The news from Baghdad is that Saddam Hussein has fired almost all of his defense lawyers, keeping only one.
His eldest daughter, Raghad, representing the family, chose Khalil Dulaimi to take over from the long list of international lawyers who were in the act. There is an old Iraqi saying: "Too many lawyers muck up a trial."
It is no surprise that an alleged mass murderer should change lawyers. The Hussein family wants the best defense that money can buy. And it is no secret it still has enough in Swiss banks to go for broke.
I asked a lawyer in this country how he would defend Hussein.
He said: "Well, I have never defended someone accused of mass-killing Shiite Muslims before. But if I were asked to take the case, I would first announce that Saddam is innocent of all charges and the Iraqi government is using him as a scapegoat."
"You wouldn't cop an insanity plea?"
"No. It would be hard to find a psychiatrist who'd testify that Saddam is really insane."
"But," I said, "he still says he's the legal president of Iraq."
"Every deposed head of state says that."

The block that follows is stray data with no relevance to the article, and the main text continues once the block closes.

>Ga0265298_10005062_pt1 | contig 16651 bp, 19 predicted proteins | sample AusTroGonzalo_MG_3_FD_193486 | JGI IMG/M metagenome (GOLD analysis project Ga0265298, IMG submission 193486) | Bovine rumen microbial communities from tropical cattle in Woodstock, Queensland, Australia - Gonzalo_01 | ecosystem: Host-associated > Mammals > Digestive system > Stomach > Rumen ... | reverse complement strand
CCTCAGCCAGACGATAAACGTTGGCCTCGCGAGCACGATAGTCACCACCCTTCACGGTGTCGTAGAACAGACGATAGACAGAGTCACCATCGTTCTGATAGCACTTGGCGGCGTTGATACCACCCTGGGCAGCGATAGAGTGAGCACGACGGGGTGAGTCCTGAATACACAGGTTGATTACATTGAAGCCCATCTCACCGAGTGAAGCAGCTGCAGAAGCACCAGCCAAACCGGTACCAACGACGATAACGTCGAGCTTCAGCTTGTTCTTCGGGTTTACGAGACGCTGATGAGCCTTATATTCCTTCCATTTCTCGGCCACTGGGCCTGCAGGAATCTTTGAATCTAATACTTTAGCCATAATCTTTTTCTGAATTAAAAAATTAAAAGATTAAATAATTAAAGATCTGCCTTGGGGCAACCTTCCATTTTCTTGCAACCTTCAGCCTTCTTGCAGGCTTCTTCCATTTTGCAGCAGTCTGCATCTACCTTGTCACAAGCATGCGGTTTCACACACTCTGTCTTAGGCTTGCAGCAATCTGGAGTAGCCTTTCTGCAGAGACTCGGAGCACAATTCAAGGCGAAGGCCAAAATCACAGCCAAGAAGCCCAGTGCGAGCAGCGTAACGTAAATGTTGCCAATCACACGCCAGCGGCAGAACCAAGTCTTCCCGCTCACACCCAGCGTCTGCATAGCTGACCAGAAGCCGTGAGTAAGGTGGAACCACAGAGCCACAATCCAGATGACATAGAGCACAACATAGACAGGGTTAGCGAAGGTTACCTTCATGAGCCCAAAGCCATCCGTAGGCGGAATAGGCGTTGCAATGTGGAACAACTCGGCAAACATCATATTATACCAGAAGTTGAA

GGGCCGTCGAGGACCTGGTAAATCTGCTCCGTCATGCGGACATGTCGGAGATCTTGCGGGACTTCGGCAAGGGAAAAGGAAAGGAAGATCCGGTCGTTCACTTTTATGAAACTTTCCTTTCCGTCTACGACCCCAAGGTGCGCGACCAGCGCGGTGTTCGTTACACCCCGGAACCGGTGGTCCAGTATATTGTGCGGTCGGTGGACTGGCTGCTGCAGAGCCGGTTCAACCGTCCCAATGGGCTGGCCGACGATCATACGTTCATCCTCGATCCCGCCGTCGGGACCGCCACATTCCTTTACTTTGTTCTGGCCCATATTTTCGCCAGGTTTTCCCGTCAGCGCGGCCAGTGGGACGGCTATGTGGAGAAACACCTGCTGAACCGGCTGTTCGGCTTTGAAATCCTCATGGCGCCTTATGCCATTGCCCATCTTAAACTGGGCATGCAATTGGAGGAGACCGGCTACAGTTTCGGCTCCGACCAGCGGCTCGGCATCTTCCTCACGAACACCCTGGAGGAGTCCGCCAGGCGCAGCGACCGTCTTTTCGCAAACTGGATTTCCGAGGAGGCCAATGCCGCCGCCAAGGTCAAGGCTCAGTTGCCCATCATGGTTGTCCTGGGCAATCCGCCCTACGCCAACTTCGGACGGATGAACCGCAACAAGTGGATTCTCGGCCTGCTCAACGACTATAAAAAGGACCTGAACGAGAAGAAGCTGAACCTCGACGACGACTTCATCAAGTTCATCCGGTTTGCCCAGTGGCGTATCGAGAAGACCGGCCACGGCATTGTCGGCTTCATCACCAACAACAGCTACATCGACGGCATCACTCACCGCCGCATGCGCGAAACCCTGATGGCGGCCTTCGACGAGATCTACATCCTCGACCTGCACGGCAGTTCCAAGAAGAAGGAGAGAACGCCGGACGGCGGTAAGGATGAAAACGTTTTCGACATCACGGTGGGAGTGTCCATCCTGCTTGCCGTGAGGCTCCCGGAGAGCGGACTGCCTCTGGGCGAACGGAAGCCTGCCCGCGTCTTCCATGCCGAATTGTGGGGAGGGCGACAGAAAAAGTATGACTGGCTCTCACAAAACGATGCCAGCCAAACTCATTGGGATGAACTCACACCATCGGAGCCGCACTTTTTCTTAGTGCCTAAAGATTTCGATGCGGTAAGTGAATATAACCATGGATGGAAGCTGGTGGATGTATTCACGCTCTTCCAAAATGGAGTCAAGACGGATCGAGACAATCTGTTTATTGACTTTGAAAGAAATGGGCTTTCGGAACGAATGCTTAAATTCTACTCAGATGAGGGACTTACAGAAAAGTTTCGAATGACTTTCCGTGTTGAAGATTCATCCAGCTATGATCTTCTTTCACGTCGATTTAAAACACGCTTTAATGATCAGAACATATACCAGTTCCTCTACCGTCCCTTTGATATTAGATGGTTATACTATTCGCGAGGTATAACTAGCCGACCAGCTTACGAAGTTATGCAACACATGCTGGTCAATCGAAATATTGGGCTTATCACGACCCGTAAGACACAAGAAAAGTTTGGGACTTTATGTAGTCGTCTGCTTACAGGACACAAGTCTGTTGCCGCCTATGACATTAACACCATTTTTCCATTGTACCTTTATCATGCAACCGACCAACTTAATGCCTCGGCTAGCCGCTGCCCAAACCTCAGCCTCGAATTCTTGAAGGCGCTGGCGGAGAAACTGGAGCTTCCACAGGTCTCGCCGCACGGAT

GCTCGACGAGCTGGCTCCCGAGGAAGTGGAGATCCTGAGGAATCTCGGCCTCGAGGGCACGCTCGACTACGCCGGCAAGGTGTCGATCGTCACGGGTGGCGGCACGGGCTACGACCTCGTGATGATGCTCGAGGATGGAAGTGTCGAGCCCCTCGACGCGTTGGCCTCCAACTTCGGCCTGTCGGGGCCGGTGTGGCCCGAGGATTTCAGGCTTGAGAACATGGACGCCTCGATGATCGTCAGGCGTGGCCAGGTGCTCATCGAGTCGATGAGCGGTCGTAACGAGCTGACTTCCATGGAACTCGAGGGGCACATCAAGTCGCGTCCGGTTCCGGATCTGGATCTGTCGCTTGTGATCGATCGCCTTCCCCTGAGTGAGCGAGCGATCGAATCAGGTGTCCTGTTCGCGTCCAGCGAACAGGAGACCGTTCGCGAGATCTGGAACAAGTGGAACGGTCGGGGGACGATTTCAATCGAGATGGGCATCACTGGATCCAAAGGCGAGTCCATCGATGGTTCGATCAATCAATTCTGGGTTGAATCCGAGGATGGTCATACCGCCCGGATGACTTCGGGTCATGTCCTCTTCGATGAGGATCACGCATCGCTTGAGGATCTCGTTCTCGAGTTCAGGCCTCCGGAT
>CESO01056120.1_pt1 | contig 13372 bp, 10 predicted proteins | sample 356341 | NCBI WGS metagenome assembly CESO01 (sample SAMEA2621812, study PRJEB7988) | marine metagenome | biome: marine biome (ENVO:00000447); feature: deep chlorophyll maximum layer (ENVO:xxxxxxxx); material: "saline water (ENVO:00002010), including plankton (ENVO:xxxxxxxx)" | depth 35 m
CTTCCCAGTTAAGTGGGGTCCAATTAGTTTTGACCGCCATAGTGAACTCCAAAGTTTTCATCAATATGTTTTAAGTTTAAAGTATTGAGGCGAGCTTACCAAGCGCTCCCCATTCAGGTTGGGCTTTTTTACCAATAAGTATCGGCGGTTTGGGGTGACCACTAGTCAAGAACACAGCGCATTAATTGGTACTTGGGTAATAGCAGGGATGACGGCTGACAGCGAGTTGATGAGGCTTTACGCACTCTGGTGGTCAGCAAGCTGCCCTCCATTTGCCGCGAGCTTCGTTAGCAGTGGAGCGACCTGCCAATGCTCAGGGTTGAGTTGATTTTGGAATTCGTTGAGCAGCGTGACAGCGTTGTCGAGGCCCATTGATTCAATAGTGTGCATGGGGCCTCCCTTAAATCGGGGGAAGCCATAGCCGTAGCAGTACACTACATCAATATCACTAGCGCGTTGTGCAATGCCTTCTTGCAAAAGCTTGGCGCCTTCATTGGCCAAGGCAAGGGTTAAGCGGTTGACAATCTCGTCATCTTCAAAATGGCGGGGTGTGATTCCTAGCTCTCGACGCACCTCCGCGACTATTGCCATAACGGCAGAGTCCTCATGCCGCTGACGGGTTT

"So if it's not insanity, could the killings be called crimes of passion?"
"It has to be considered. It depends who is on the tribunal. Will they consider murdering thousands of people a passionate act? A better plea is Allah made him do it."
"That would never be accepted in an American court." I said.
"That's why I'd be glad it's happening in an Iraqi court. I would move that evidence of torture and poison gas not be put in the record because it has nothing to do with the case and will only prejudice the jury."
I said, "It'd be worth a try."
"Then I would offer the prosecutor a deal. My client would become a government witness and rat on members of the Baathist Party. In exchange for this, he would get a light sentence and would be put in a witness protection program in Fallujah."
"What will he give them?"
"The places where he is still hiding the weapons of mass destruction that President Bush keeps talking about."
"That would be a big boost to explaining why we got into the war. You might even make a deal for community service. Baghdad can use all the community services it can get," I said.
The attorney said: "If I were his lawyer, I would make Saddam look very sympathetic. I would trim his beard and make him wear a starched white shirt and a blazer that says Mosul Yacht Club. The world will be covering the trial so, except for his alleged murders, he would look like everyone's grandfather."
"Would you insist on TV cameras in the courtroom?"
"Yes. I would insist they be there to make sure Saddam gets a fair trial. Also, I would fight any gag order, because I would hope to write a book about the trial for millions of dollars."
"Of course you wouldn't do this pro bono," I said.
"No way. I would charge $800 an hour, and he would pay it -- God willing."
(c) 2005, Tribune Media Services